Holy Djinn! William Dalrymple Turns Into a Photographer With a Dark Side

Photos documented from his travel across unfathomable regions of Afghanistan, Iran, Tibet, Ladakh, parts of C. Asia found place in \'The Writer\'s Eye\'.

Published: 31st March 2016 12:39 PM  |   Last Updated: 31st March 2016 01:36 PM   |  A+A-


NEW DELHI: Noted writer and historian William Dalrymple, who recently rediscovered his long lost passion for photography was "surprised" at how the photos he took while on his travels turned out to be dark - even darker than his narratives of crumbling empires and perishing dynasties.

Over 50 black and white photographs by the Scottish author documented from his extensive travel across unfathomable regions of Afghanistan, Iran, Tibet, Ladakh and other parts of Central Asia have found place in a new book titled, "The Writer's Eye" (Harper Collins).

"I am surprised how dark and drastic some of the images are. My writing is not strictly dark. It seems to draw on a different side of me. It is a rather dark, more extreme vision of the world, but the photographs are darker.

"I am not a dark character. I am a lively person in my private life and I spend most of my life laughing. There are some sad stories (in writing) but there is a lot of humour too in books like 'The City of Djinns.' But I am surprised at the shots. They are all dark," Dalrymple told PTI.

He believes that his photography showcases a "palette" that is different from the one visible in his writing, despite drawing inspiration from the same travels and the common themes of Mughal architecture, ruins of Afghanistan and domes of Golconda among others.

"The photographs show a taste for the dark and remote, the moody and the atmospheric, perhaps even the Gothic, that I don't think is there in my books or articles and which slightly surprises even me," he writes in the book.

For Dalrymple, who turned 51 about a week ago, it was "completely thrilling" to foray into a new avenue and "find something else that I could do at the age of 50."

With 19th century photographer Julia Margaret Cameron as his great great aunt, the art of photography was certainly something that Dalrymple inherited genetically.

Beginning at the tiny age of 7 with a Kodak camera, he graduated to a Contax 35mm SLR with Carl Zeiss lens within few years.

"Ever since I started writing, my photography languished and died," he says.

But, what took a back seat decades ago, with his writing flourishing over the years, has recently resumed precedence in the last 18 months, as the author has been photographing profusely alongside researching for his upcoming book, "The

Anarchy," that documents the 60 years of East India Company's imperial rule over India.

"I have always been a photographer but it is something that I have rediscovered in the last 18 months. Part of it is because I haven't been writing. I have been researching for my book and travelling widely to places that have lent themselves quite well for photography too," he says.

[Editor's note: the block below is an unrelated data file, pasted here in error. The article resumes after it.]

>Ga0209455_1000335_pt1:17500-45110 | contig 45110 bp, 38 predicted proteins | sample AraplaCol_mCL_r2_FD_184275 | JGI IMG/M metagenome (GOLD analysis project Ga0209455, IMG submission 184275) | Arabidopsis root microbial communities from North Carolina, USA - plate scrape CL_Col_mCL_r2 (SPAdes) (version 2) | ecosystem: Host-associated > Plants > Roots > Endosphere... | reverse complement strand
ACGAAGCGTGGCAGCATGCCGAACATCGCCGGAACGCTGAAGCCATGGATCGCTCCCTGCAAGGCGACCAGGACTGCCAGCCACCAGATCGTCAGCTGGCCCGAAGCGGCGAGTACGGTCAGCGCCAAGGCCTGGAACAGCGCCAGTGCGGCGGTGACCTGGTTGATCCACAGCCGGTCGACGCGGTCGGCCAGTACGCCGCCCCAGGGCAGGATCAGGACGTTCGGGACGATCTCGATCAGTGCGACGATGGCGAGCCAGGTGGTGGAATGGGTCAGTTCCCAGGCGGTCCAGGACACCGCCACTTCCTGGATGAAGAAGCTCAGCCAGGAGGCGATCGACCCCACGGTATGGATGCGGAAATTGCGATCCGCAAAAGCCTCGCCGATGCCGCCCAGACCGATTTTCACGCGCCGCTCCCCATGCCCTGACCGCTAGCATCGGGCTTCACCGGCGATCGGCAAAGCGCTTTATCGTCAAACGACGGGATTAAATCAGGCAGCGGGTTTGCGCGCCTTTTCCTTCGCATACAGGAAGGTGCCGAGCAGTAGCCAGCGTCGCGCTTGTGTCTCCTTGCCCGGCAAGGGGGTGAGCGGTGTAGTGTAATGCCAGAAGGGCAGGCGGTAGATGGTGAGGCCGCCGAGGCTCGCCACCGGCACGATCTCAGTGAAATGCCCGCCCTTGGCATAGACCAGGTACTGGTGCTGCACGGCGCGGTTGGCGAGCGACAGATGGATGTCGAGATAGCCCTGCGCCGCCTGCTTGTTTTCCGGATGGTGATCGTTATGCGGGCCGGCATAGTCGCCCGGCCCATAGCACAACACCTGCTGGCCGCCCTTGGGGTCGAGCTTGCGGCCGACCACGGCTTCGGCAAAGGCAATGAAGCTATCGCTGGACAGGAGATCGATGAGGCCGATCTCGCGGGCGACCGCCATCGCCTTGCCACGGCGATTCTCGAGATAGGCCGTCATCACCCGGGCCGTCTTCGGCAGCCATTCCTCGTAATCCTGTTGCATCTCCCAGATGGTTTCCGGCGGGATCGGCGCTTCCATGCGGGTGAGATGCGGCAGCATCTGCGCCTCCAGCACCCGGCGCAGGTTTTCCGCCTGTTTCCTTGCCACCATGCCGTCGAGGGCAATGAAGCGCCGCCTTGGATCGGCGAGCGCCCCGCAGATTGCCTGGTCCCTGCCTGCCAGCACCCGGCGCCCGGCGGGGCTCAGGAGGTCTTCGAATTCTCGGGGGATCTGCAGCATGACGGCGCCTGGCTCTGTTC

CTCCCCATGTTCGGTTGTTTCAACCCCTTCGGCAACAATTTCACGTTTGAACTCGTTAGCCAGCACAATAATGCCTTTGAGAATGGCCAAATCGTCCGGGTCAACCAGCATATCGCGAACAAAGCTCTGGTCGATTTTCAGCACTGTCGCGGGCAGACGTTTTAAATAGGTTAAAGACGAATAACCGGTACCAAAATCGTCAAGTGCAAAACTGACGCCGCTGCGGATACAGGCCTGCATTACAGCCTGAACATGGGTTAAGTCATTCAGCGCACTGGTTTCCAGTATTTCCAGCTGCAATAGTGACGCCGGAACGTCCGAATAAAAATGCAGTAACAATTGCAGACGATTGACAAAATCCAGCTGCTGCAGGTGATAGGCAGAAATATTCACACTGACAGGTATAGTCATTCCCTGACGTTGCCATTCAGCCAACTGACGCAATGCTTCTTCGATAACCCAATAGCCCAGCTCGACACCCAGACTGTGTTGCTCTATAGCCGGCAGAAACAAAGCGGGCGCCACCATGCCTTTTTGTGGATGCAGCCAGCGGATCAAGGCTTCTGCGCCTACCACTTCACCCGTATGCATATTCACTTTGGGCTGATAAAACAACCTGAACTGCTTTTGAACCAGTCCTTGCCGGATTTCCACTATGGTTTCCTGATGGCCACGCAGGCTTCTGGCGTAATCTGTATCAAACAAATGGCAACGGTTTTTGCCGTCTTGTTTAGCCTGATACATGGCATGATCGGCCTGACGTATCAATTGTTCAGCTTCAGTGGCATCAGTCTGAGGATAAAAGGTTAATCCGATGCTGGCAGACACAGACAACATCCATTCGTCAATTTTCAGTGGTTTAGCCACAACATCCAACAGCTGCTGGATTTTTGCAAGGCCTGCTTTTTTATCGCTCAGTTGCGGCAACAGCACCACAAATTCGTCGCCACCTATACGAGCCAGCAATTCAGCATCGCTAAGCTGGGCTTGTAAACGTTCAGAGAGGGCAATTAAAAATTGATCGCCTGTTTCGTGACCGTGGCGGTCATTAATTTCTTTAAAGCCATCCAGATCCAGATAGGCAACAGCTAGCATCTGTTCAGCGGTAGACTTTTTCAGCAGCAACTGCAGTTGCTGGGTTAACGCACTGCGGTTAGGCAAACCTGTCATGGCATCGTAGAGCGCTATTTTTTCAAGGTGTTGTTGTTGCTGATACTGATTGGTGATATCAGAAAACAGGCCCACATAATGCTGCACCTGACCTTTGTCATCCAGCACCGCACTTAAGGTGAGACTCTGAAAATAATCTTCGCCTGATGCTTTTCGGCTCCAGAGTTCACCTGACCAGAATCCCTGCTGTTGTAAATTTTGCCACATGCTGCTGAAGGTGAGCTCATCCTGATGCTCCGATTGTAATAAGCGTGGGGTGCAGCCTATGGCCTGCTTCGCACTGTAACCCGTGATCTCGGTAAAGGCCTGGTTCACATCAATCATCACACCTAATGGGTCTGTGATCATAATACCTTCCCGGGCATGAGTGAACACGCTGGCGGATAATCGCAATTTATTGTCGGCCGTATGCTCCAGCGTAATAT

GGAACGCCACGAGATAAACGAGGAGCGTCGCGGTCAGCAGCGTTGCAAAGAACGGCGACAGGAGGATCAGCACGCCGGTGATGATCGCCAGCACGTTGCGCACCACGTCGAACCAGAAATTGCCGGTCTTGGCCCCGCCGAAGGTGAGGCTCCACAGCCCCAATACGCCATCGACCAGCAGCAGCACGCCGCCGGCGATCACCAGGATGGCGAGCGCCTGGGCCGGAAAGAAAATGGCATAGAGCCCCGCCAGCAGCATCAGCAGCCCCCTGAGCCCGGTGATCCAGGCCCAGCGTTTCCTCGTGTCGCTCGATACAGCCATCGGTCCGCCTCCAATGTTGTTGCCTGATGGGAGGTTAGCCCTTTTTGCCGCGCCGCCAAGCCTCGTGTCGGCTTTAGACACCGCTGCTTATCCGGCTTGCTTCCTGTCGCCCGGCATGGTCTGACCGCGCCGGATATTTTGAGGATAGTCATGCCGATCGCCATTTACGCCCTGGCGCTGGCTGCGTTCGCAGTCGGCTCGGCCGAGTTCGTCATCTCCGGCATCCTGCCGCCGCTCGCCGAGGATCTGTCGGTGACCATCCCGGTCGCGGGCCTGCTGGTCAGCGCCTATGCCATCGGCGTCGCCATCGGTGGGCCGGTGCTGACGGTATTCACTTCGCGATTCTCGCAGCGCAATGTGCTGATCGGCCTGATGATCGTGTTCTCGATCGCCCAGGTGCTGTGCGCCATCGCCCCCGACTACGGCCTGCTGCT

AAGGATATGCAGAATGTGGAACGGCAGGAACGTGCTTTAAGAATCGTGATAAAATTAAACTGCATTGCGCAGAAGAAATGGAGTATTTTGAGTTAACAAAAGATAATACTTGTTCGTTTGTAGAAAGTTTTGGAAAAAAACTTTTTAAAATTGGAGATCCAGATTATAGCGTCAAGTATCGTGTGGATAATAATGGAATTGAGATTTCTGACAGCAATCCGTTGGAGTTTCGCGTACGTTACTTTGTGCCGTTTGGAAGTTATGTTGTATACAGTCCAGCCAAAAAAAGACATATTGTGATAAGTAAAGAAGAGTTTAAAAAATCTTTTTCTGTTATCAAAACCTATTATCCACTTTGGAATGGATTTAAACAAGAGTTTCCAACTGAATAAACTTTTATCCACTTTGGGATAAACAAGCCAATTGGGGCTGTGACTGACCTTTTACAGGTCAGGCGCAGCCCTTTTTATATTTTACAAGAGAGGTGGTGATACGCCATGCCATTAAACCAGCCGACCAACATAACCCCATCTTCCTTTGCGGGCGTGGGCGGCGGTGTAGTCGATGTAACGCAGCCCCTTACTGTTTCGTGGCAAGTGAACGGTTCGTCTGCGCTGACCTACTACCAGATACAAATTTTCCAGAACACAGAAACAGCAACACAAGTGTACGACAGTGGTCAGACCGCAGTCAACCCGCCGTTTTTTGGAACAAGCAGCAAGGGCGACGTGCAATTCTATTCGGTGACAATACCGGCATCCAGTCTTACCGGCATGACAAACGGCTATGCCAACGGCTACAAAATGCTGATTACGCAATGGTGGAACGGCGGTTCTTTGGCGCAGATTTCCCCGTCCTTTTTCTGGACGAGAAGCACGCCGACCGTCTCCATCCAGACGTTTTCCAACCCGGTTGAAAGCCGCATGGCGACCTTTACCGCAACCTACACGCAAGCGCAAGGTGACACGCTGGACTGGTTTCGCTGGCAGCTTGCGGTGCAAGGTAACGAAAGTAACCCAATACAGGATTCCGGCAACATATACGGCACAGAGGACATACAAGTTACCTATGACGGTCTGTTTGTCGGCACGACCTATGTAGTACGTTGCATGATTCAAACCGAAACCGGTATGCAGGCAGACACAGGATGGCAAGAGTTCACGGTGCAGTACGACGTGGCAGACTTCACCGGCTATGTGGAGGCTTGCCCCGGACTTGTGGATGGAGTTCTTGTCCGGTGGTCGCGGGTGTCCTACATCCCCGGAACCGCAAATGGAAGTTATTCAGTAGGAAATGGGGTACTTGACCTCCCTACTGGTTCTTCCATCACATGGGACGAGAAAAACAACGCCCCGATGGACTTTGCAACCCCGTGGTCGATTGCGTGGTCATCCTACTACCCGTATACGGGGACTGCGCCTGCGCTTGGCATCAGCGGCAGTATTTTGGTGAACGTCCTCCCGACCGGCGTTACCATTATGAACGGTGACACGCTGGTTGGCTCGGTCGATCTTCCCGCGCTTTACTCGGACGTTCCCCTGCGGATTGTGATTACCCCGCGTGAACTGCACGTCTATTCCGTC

Dalrymple currently uses the camera of his Samsung Note phone to click pictures.

Dalrymple's rekindled rendezvous with photography started with sharing pictures with friends over Facebook and have now "taken a new life of their own."

"It is very exciting to see the works developing and then how they were put on the front cover of the Creative Image magazine (by Raghu Rai). I began to take it seriously as other people began to take it seriously," he says.

But, he insists that he is essentially a writer rather than a photographer, and adds, "there are many ways you can live your life."

"No question, I am a writer. That's my day job. But, these days one can be anything. I have been at different times - a foreign correspondent, a historian, a feature writer, critic, a documentary film maker and co-founded the Jaipur Literature Festival," he says.

The award-winning writer who has produced stunning charcoal-painting like photographs of landscapes besides those chronicling the routine lives of people in several countries, prefers black and white photography to colour because the former, he says, is "powerful and can really pack a punch."

"There is something about the monochrome intensity of black and white. It seemed a much more daring and exciting world, full of artistic possibilities and allowed me to develop and edit my own prints," he says.

He also prefers using a phone camera to a more elaborate professional set up with multiple equipments for lighting, exposure etc.

"I love the lack of pretension in it. It is very discreet. It goes with you. No one knows you are taking a picture and gives you terrific freedom," he says.

A collection of caption-less photographs (published in the book) by Dalrymple were also exhibited at Vadehra Art Gallery here recently, after a show at Sunaparanta: Goa Centre for the Arts.

"The curator did not want them to be documentation of travels but sheer works of art. Whether for good or for bad, it was the curator's decision," he says.

Curated by bestselling writer and Sensorium Festival co-founder, Siddharth Dhanvant Shanghvi, "The Writer's Eye" will next travel to London to host a show at the Grosvenor Gallery in June 2016.

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